To me, these journalists do not know what objectivity means. Using words like “tacky” and “shameless”, although truthful IF that PR company had prior knowledge of the wake, are not words of indifference. The symbiotic relationship between PR folk and journalists wear thin in this tale, and is a classic example of how the two entities clash.

All right, now I am done with being devil’s advocate.


Source: New York Daily News

It is pretty negligent and ignorant to just assume this PR company had no idea about Philip Seymour Hoffman’s wake. In all honesty, this company probably did know and went ahead with their promotion anyway, just to get more bang for their buck.

Yes, they got some publicity with their dull-looking handbags. But at what cost?
The actress is furious that she was promoted in this way , the public is upset at how tasteless the promotion was and the company is groveling at everyone’s feet stating that they had no idea.

Sometimes, as much as I fight for public relations and how we are not “flacks”, this money-hungry business still happens. It is important to remember though that a whole entity such as the profession of public relations should not be negatively seen just because of one bad rat. These types of companies do no good for our profession.

Time will tell how this story will play out. Oh wait, we already know. People are gonna get fired, and the company is going to have a real hard time trying to get out of this one.

UPDATE: To make things even better (but worse), I stumbled across the New York Daily News’ cover for Philip Seymour Hoffman’s death on my fellow classmates’ blog post. Who is being shameless now?


Good Uses of Social Media

Social media is a huge business innovation that public relations practitioners should consider to further build their brand, client or company. Let’s face it, the two entities are fusing together. With social media, it is easier to create conversational topics to customers, introduce discussions and receive constructive feedback (or nasty feedback). These channels of potential communication between company and public can be used through different sectors of a social media site such as Facebook message, Tweets or blog comments on your company’s website. I decided to create this blog post regarding the ever-evolving world of social media and its practical uses for practitioners, because let’s face it, social media ain’t going anywhere anytime soon.

We all know and love Facebook. It’s a grade up from Myspace and allows users to post their own statuses, post pictures and videos, and message their friends. As social and unprofessional as it may sound, companies can gain a lot of coverage and publicity through this site. Professional companies can even create their own page through a Facebook account. Through this page, you can schedule posts, view your activity log and view analytics of your page.  Posting statuses regarding special offers from your company, a chance to win tickets to your client’s concert or any overall promotions you want people to know about can be posted right to your page with easy access to your consumers. Photos can also be posted (via Instagram if you want that fancy filter) so consumers are also getting a visual aspect that is always visually rewarding… Photographs speak 1,000 words after all.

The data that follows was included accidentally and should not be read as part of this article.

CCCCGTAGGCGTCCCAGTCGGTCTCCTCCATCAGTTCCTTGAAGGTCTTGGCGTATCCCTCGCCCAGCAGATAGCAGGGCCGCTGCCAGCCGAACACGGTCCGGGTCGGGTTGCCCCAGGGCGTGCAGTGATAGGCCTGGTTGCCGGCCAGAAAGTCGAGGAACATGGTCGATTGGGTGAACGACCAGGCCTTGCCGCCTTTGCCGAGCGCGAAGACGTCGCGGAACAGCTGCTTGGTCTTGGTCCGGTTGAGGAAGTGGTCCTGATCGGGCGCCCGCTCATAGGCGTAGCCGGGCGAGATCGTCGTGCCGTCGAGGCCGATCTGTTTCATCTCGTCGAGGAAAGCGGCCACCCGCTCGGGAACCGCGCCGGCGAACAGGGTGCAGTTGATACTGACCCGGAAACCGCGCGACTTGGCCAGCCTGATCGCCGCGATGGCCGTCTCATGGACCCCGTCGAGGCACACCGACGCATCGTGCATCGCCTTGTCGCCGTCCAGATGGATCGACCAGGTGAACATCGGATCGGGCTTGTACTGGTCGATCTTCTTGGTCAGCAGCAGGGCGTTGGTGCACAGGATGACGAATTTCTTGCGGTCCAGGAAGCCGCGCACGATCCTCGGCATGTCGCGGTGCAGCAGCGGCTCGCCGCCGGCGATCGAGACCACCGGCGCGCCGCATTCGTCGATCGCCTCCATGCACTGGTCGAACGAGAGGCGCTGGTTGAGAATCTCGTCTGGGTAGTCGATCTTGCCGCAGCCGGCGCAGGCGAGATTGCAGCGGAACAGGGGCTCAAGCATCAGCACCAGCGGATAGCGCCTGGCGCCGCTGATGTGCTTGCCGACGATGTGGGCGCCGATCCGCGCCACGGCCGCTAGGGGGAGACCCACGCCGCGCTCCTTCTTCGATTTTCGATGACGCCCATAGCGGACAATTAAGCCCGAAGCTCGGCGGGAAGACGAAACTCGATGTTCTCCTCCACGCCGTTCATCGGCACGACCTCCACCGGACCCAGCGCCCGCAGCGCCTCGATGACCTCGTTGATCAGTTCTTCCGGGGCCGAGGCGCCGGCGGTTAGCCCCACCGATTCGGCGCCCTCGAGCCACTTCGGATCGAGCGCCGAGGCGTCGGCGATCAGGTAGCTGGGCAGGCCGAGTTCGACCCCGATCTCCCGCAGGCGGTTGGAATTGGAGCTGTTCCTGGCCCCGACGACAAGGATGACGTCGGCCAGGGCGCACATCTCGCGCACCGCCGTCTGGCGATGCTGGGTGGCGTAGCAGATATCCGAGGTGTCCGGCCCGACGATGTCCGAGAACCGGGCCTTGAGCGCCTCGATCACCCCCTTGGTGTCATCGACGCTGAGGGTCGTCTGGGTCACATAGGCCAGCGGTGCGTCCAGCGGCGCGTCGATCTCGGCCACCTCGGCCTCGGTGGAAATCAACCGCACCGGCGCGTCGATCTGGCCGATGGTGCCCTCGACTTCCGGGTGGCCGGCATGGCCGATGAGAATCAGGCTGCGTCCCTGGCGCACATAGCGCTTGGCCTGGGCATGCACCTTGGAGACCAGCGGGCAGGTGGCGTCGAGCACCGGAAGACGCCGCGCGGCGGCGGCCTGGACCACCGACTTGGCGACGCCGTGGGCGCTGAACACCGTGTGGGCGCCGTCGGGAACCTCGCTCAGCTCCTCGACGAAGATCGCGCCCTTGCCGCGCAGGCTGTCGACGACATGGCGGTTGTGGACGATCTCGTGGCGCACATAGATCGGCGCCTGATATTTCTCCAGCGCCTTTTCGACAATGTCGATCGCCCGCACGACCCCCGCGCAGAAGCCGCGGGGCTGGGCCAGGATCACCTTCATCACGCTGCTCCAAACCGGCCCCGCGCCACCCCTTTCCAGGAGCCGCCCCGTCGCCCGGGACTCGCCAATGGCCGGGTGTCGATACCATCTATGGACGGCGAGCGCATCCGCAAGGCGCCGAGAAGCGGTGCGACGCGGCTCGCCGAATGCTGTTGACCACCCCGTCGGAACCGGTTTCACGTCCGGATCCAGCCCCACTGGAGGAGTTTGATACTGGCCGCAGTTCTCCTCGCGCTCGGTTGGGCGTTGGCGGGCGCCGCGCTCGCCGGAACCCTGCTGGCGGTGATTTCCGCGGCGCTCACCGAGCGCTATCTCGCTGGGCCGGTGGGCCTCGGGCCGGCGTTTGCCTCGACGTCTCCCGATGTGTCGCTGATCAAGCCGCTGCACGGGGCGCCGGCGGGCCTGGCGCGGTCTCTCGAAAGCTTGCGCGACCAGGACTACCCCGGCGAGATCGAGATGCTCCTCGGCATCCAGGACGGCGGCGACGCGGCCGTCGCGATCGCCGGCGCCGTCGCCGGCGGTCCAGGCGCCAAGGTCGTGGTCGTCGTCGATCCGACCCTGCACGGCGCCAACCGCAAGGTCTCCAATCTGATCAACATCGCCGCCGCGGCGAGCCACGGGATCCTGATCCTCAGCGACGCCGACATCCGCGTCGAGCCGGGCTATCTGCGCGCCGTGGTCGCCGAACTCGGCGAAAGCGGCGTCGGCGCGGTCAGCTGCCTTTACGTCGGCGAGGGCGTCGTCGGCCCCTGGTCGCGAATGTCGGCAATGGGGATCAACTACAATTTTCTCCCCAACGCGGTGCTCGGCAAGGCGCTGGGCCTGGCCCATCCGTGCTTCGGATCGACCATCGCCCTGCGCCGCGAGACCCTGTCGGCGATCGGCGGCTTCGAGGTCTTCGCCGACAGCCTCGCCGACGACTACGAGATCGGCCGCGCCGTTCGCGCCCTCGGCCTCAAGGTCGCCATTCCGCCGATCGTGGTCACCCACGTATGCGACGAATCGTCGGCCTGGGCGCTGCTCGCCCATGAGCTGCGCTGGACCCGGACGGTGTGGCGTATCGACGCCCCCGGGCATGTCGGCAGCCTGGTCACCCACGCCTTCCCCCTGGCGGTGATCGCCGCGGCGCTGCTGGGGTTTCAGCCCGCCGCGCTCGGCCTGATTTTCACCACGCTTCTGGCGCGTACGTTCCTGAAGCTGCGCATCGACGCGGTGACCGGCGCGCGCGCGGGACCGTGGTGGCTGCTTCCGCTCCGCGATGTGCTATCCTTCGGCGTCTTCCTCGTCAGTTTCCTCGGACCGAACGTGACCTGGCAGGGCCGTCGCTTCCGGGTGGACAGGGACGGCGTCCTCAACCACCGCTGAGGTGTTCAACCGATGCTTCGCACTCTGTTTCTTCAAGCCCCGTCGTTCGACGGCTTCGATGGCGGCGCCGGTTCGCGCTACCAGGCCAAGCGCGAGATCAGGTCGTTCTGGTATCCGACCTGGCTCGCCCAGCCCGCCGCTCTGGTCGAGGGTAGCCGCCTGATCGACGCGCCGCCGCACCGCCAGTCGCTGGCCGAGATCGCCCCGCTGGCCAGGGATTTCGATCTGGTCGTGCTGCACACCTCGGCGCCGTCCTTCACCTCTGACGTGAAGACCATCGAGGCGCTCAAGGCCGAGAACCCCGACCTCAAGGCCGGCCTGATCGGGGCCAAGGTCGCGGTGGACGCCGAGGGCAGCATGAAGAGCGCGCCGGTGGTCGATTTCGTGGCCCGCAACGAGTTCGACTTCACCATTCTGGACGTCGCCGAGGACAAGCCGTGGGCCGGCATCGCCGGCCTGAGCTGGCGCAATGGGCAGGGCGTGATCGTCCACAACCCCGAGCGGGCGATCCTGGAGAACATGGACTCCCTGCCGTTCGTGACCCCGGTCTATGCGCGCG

Twitter is basically a condensed form of Facebook’s statuses. Limited to only 140 characters a Tweet, it is important for the company to realize this, and think thoroughly of a condensed message that will be understandable to your public. It is a great site to also post photos, ReTweet your clients or follow relevant people.
Side note: Don’t lose your company’s dignity by messaging every new follower with a generic “Thank you for following! Please go to our website at to learn more information!”

This site is a great place for… you guessed it… videos. If your company wants to create content such as “How-Tos” or “DIY (Do It Yourself)” tutorials, it might be better to create videos in order to make it easier for your consumer to comprehend with visuals instead of reading a long list. It also can present great opportunities for other potential stakeholders that are new to your organization, brand or company to be aware of, and possibly gain more overall publicity.

All in all, it is important to stay engaged with your social media sites. It does no good leaving your sites dead for a week or even a couple days with little to no activity. It is also important to not only be active, but create posts that make conversation. Your messages should be open to questions from your customers, and always facilitate a good environment for both your client and the public you are trying to attract.